The Blue Raiders rank No. 75 in Athlon's Top 130 for 2017
Middle Tennessee’s father-son, head coach-quarterback combination should produce plenty of points for the Blue Raiders. While the running game is a question mark, there are weapons galore for MTSU to have one of the nation’s most potent passing attacks, especially if an inexperienced offensive line comes together. The defense has eight starters returning as a new coordinator will try to tighten things up on the other side of the ball. The Blue Raiders’ offense should be good for several wins on its own, but the defense has to improve for them to contend in the Conference USA East Division.
Previewing Middle Tennessee Football’s Offense for 2017
Quarterback Brent Stockstill and wide receiver Richie James return as one of the nation’s most explosive passing duos. Both only juniors, they should break Middle Tennessee’s career records for passing yards and receiving yards this season. Stockstill (7,279 yards, 61 TDs in career), the son of head coach Rick Stockstsill, should be fully recovered from offseason shoulder surgery. He is a Conference USA Player of the Year candidate. James is the NCAA active career leader in receptions (213) and receiving yards (2,971). Ty Lee and Patrick Smith are talented complementary receivers for an offense that averaged nearly 40 points per game and set more than a dozen school records last season.
One big hole is at running back, where offensive coordinator Tony Franklin must replace I’Tavius Mathers’ school-record 1,561 rushing yards. Shane Tucker, talented but injury prone, returns to his natural position at running back after a brief stint at wide receiver. Junior college transfer Maurice Gordon may be the best long-term option. But the ground game will go only as far as a rebuilt offensive line will allow. Only two starters return, and some linemen could be moved around in preseason camp.
Previewing Middle Tennessee Football’s Defense for 2017
New defensive coordinator Scott Shafer, the former Syracuse head coach, must retool a unit that gave up 35.8 points per game last season. He will have some key components to work with, as the Blue Raiders return eight of their top nine tacklers from last season.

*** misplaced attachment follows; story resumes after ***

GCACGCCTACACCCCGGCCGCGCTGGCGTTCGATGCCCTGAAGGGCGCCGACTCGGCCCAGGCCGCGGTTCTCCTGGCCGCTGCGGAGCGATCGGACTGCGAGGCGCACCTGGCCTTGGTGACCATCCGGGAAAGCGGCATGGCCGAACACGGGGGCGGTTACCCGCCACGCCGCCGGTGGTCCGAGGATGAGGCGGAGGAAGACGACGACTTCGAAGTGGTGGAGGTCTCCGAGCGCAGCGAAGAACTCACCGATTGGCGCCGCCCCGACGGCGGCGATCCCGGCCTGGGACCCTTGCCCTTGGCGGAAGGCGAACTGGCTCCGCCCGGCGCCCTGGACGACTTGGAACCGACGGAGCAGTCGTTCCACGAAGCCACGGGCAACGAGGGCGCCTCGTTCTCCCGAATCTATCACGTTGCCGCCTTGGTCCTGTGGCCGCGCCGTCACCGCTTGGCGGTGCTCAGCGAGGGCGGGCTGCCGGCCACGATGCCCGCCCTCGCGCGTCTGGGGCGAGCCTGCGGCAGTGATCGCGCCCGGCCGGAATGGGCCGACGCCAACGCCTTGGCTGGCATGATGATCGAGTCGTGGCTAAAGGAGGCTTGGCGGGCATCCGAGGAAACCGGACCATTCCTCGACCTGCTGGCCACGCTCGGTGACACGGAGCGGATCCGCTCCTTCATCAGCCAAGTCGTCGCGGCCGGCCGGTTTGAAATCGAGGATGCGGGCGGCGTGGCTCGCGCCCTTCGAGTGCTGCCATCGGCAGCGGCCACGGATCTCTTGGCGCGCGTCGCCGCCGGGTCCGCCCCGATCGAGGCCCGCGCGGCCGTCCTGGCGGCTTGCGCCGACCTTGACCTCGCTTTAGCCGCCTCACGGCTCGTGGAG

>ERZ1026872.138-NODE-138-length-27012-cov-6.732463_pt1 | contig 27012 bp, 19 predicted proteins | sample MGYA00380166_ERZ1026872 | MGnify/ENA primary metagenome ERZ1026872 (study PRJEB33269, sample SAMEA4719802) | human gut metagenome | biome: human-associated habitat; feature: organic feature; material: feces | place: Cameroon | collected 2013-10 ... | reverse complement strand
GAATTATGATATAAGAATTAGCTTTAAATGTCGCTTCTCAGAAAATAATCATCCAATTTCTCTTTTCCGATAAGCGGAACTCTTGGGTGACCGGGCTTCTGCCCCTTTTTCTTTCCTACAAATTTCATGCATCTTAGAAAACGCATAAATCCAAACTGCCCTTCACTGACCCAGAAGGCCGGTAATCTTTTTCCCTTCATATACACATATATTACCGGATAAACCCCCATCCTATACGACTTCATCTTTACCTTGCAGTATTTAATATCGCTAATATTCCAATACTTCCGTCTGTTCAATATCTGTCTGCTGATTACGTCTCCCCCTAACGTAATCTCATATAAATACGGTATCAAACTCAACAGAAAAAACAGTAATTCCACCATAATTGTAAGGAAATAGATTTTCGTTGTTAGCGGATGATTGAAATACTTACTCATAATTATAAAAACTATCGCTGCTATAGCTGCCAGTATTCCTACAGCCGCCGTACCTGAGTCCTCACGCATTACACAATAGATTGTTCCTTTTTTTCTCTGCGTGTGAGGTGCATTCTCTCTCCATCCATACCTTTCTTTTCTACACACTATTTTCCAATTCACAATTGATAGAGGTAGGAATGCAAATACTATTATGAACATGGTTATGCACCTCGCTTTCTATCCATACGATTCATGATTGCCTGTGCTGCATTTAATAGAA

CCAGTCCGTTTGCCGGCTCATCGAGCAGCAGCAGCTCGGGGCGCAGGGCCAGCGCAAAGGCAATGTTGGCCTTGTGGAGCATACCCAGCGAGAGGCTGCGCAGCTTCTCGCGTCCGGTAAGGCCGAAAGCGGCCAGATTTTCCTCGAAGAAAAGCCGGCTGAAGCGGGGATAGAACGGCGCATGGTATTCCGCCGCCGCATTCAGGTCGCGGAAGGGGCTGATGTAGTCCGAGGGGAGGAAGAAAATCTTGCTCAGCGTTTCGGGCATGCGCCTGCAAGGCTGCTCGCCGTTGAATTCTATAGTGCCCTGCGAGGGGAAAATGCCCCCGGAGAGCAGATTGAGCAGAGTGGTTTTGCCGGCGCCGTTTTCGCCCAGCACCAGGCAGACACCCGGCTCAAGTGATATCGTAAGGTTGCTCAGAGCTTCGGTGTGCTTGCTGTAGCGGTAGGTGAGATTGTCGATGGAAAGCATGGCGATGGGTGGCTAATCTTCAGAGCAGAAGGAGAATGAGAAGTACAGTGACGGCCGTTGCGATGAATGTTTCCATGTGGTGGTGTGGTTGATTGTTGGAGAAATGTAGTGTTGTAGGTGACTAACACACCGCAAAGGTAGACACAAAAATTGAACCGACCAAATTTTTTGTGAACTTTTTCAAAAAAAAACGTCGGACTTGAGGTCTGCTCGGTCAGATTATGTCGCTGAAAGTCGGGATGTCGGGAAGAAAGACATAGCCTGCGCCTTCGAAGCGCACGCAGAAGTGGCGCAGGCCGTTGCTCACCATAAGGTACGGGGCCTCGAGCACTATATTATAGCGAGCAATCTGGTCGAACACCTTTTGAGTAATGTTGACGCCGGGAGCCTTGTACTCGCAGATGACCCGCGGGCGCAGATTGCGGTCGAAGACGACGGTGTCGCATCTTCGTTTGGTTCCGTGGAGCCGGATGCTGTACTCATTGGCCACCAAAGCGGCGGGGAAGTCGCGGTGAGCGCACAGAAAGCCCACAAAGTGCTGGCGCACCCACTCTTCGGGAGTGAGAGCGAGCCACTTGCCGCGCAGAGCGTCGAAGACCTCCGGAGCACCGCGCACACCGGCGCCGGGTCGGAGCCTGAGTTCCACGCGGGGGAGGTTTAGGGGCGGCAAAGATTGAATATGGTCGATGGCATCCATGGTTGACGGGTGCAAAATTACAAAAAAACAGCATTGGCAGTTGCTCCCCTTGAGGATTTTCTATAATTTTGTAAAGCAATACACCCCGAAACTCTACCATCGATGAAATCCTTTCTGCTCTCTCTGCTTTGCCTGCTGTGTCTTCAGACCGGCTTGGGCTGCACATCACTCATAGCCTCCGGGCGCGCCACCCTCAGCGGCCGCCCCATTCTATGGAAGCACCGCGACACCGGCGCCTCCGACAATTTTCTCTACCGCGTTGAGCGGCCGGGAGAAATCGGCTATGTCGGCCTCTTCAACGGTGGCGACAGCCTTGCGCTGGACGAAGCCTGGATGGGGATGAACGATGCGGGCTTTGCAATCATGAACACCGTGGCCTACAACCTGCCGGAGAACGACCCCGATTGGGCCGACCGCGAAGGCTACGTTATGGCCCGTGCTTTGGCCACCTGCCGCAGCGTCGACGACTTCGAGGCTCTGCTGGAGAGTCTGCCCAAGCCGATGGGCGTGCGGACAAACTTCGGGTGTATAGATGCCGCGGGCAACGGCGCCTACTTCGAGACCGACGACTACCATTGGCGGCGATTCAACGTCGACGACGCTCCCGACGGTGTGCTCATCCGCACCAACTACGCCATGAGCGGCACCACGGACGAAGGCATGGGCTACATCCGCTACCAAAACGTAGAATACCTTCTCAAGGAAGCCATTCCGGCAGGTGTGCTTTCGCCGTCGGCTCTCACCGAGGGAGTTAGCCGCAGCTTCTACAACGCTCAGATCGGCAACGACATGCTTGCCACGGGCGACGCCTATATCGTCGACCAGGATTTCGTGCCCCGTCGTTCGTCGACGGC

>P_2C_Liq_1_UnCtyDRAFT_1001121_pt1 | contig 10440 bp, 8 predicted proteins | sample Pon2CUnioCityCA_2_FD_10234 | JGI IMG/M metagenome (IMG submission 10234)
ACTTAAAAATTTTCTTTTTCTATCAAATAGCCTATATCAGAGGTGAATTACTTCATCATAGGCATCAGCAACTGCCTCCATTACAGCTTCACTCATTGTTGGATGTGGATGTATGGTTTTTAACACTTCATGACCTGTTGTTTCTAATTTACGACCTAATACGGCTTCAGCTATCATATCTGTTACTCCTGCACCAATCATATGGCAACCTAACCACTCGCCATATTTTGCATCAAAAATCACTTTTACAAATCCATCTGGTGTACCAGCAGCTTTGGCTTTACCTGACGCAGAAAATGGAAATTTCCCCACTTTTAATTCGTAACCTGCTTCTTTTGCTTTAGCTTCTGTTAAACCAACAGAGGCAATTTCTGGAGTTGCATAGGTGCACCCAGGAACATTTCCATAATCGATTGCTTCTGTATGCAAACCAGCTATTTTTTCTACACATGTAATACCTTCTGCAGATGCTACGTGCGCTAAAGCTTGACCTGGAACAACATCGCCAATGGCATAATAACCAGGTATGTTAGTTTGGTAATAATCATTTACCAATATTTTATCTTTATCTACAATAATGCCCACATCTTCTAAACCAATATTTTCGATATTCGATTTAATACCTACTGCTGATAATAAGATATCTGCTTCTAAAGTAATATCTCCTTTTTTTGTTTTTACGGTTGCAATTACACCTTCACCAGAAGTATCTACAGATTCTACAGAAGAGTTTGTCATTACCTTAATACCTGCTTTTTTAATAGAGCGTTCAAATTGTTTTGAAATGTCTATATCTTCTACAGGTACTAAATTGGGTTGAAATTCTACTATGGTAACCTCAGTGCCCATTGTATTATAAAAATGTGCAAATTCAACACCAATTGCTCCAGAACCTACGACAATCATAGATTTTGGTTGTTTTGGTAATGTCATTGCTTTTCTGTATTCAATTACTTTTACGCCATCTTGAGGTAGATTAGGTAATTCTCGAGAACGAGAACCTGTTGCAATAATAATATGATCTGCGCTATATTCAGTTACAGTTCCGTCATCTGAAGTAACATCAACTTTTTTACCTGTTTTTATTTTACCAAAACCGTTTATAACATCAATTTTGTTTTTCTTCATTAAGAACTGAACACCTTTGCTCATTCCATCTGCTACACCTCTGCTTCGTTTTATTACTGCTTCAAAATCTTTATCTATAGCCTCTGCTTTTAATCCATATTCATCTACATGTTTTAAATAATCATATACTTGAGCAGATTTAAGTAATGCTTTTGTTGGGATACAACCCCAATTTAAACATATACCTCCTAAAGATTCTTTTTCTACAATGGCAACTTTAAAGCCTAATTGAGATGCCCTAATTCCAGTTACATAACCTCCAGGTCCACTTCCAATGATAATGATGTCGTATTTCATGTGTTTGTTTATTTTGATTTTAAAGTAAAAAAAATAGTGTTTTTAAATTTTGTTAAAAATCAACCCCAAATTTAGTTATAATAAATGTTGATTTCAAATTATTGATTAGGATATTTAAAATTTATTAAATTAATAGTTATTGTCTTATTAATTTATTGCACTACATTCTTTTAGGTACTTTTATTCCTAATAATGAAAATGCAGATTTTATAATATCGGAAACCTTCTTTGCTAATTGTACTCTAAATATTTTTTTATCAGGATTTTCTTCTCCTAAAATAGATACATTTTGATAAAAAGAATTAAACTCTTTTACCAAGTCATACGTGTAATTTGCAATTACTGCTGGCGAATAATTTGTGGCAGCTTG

All three starters and backups are back to bolster one of C-USA’s top linebacking corps. Leading tackler Chris Melton (102 tackles), steady producer Darius Harris (8.0 tackles for a loss) and playmaker D.J. Sanders (two TD interception returns) lead the group. The secondary touts experience with four starters back, but it was torched at times last season in a bend-but-don’t-break approach.
Shafer will try to turn the Blue Raiders into a more aggressive, attacking defense. But first, he needs to rebuild a line with all new starters. The squad’s best hope for a difference-making pass rusher is Missouri transfer Walter Brady, the nation’s sack leader (7.0) among freshmen in 2015.
Previewing Middle Tennessee Football’s Specialists for 2017
Canon Rooker made 16-of-19 field goals last season as an All-Conference USA first-teamer, and he scored 112 points, the most ever by a Middle Tennessee kicker. Steady punter Matt Bonadies also returns. The team’s leading kick returners and punt returners are back, but they did not record a single return of more than 40 yards last season.
Rick Stockstill’s track record says that Middle Tennessee will be explosive on offense, especially as long as his son is behind center, and the team will earn a bowl bid. The Blue Raiders have been bowl-eligible in seven of the past eight seasons. Reaching beyond that will be a tougher task. Middle Tennessee has never earned an outright league championship in the school’s FBS era.
The Blue Raiders knocked off Missouri last season, and there are similarly winnable non-conference games early on against Vanderbilt, Syracuse, Minnesota and Bowling Green. A good record in that first month could yield a special season, but a 2–2 split would be a reasonable feat.
There’s little mystery to this team’s deciding factors. They reside on the respective lines. If the Blue Raiders can fill the gaps on the offensive line, Brent Stockstill and company again will attack the record book. And if the inexperienced defensive line can grow up fast, it will support an otherwise strong defense. If neither happens, Middle Tennessee could fall into inconsistency. But either way, the potent offensive weapons should ensure a bowl appearance.